China cuts rates, fuel price in new stimulus moves

AP News
Posted: Jun 08, 2012 7:10 AM
China cuts rates, fuel price in new stimulus moves

China cut state-set gasoline and diesel prices for the second time in a month on Friday amid mounting government efforts to reverse a sharp slowdown in the world's second-largest economy.

The reduction in fuel prices followed an interest rate cut on Thursday, which was the first in almost four years, and a small but significant step toward letting the market set rates paid on bank deposits.

The fuel price cut will reduce retail costs of the mostly commonly used grade of gasoline by over 5 percent. Diesel prices will be cut by a similar amount, effective Saturday.

The central bank's rate cut was the first since 2008 and came as Chinese leaders are reversing course after tightening controls for two years to cool an overheated economy. Beijing also announced that it will for the first time allow banks to pay deposit rates higher than the state-mandated level. That might help to shift money to households and boost consumer spending.

The slowdown in the world's second-largest economy raises the risk of job losses and unrest, making it politically dangerous for the ruling Communist Party. It is trying to enforce calm ahead of a once-a-decade handover of power to younger leaders.

Analysts suggested authorities were spurred to greater urgency by May trade and industrial data due out this weekend that might be even weaker than pessimistic forecasts expected.

"Markets are bracing for a potentially bad set of May economic data," said Moody's Analytics economist Alaistair Chan in a report.

Beijing is unveiling new measures almost daily to shore up growth that slowed to 8.1 percent in the first quarter and is expected to decline further. It plans to pump money into the economy through more spending on construction of airports and other public works and to encourage corporate investment.

The central bank cut the rate on a one-year loan by a quarter percentage point to 6.31 percent effective Friday. It was the first rate cut since November 2008.

"The rate cut could help to alleviate the financial burdens of firms and boost demand for loans," said Goldman Sachs economist Yu Song in a report.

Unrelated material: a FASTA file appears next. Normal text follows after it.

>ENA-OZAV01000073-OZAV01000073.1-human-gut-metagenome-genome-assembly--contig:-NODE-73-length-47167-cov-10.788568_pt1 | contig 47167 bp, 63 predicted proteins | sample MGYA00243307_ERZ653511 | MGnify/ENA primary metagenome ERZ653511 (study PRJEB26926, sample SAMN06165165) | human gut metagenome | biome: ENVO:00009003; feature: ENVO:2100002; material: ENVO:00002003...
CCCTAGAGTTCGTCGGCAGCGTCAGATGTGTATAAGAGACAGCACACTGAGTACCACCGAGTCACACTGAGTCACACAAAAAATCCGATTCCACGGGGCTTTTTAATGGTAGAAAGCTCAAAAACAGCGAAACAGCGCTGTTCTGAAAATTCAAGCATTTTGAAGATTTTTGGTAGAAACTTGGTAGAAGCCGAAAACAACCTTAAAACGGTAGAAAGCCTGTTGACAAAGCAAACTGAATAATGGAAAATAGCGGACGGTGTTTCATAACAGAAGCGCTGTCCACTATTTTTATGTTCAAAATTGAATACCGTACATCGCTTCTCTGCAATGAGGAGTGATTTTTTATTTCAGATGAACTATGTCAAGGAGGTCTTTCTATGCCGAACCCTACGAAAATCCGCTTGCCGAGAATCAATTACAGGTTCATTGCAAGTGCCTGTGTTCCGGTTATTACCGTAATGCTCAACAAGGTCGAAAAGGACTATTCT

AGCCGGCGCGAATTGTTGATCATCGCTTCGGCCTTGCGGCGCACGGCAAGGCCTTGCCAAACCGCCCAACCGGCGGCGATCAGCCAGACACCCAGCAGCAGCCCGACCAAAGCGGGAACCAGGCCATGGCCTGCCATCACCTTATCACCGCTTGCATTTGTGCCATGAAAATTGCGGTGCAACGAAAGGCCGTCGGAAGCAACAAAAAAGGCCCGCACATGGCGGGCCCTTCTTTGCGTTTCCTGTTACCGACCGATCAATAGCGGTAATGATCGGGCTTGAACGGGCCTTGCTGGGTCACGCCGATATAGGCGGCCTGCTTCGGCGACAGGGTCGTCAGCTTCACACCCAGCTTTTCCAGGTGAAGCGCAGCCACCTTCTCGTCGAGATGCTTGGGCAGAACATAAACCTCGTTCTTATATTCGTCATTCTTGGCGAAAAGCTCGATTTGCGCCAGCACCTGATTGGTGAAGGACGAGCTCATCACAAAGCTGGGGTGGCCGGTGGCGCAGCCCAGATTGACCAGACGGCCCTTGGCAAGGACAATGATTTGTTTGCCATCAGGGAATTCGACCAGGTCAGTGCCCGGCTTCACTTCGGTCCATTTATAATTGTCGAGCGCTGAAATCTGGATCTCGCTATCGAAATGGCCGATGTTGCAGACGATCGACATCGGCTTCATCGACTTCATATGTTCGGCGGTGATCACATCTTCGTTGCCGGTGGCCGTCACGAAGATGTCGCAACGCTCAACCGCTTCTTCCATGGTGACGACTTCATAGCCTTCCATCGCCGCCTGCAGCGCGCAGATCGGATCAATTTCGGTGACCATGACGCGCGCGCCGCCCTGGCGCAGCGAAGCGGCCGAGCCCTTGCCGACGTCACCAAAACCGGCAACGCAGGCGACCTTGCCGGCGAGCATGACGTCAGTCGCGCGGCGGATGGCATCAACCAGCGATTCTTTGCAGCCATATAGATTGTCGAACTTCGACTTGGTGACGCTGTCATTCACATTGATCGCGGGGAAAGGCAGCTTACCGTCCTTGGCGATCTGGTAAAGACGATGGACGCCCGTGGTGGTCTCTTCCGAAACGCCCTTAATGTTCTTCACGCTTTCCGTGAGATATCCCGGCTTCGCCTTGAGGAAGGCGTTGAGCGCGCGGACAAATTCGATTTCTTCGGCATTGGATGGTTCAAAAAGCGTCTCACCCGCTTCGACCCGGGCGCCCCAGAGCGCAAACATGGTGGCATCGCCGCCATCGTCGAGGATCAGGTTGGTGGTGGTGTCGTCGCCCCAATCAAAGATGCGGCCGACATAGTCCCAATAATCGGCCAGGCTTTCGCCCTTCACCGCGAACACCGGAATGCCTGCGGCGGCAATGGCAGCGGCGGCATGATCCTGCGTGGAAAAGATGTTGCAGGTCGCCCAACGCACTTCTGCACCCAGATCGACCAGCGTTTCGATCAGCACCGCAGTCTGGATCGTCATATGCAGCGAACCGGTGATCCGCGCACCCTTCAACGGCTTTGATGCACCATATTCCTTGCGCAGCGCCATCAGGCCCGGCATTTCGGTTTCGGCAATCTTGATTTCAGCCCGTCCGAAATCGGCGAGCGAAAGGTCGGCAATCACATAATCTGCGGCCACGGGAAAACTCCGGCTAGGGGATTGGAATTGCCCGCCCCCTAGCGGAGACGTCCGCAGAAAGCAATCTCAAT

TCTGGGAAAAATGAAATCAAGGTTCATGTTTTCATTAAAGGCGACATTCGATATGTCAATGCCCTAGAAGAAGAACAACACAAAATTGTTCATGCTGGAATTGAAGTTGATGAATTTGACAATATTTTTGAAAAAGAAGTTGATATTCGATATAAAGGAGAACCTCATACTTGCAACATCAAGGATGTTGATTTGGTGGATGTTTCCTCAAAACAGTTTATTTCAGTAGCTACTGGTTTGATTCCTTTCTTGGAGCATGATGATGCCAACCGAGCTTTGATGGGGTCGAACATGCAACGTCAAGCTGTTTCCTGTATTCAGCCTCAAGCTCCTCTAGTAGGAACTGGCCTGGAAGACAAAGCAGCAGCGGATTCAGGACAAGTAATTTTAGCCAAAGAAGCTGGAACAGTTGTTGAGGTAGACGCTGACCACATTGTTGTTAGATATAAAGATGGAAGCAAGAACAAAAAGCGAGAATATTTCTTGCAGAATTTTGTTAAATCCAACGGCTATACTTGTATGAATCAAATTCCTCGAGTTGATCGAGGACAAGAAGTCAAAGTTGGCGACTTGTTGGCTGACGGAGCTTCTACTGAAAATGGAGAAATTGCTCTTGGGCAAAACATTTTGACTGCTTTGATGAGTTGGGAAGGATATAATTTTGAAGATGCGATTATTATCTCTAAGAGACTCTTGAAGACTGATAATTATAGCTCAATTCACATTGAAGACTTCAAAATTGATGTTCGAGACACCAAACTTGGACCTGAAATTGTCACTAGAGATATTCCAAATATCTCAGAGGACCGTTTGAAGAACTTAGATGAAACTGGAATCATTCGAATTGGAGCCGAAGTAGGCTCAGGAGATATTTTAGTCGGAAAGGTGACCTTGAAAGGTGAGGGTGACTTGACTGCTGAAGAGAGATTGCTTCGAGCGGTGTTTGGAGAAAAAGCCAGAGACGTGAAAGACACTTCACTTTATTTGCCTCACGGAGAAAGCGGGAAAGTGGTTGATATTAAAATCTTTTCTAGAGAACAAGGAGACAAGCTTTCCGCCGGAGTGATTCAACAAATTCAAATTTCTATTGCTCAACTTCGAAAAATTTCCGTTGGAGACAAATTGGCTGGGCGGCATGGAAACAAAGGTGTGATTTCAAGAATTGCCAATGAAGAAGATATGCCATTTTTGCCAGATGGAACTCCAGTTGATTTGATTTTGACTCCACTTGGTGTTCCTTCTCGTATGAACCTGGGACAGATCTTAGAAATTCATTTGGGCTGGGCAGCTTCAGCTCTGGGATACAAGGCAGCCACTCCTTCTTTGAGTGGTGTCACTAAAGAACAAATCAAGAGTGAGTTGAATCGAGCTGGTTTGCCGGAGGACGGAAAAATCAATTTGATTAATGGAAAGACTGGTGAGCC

The government has also approved a multibillion-dollar wave of major investments by state companies.

However, communist leaders are moving cautiously after their huge stimulus in response to the 2008 financial crisis fueled inflation and a wasteful building boom.

The price of the most commonly used grade of gasoline will be cut by 0.43 yuan (7 U.S. cents) per liter, according to the country's planning agency, the National Development and Reform Commission.

That would be a reduction of just over 5 percent in Beijing, which has some of China's highest prices, to 7.64 yuan ($1.21) per liter. Other areas with lower pump prices would get a bigger cut in percentage terms.

The looser controls on deposit rates might prompt banks to raise rates to the official cap as they compete to attract and keep depositors, analysts said.

"This too should help stimulus efforts," said Qinwei Wang and Mark Williams of Capital Economics.

The controls have given Chinese banks a margin between lending and deposit rates of more than 3 percent _ among the world's largest _ and guaranteed them fat profits.

Profits for China's banks are equal to more than 3 percent of gross domestic product, the highest rate for any major economy and well above Japan's 0.6 percent and Australia's 2.7 percent, according to Citigroup analyst Simon Ho.

This week's change should narrow banks' interest rate margin by 0.19 percentage point, according to Deutschebank's Jun Ma.

Also Thursday, the central bank expanded flexibility for banks in rates they can charge borrowers. The minimum rate for commercial loans was lowered to 0.8 times the benchmark from the previous level of 0.9 percent.

More than 70 percent of bank loans already are charged at rates above the benchmark, according to J.P. Morgan. That could help to cushion the impact of easing controls on deposit rates because banks effectively already have wider margins on those loans.

"Many harbour doubts about the wisdom of another credit-fuelled stimulus," said Wang and Williams of Capital Economics, "but the government's overriding objective is now to ensure that the economy is not too fragile in the final months before the once-in-a-decade leadership transition."


National Development and Reform Commission: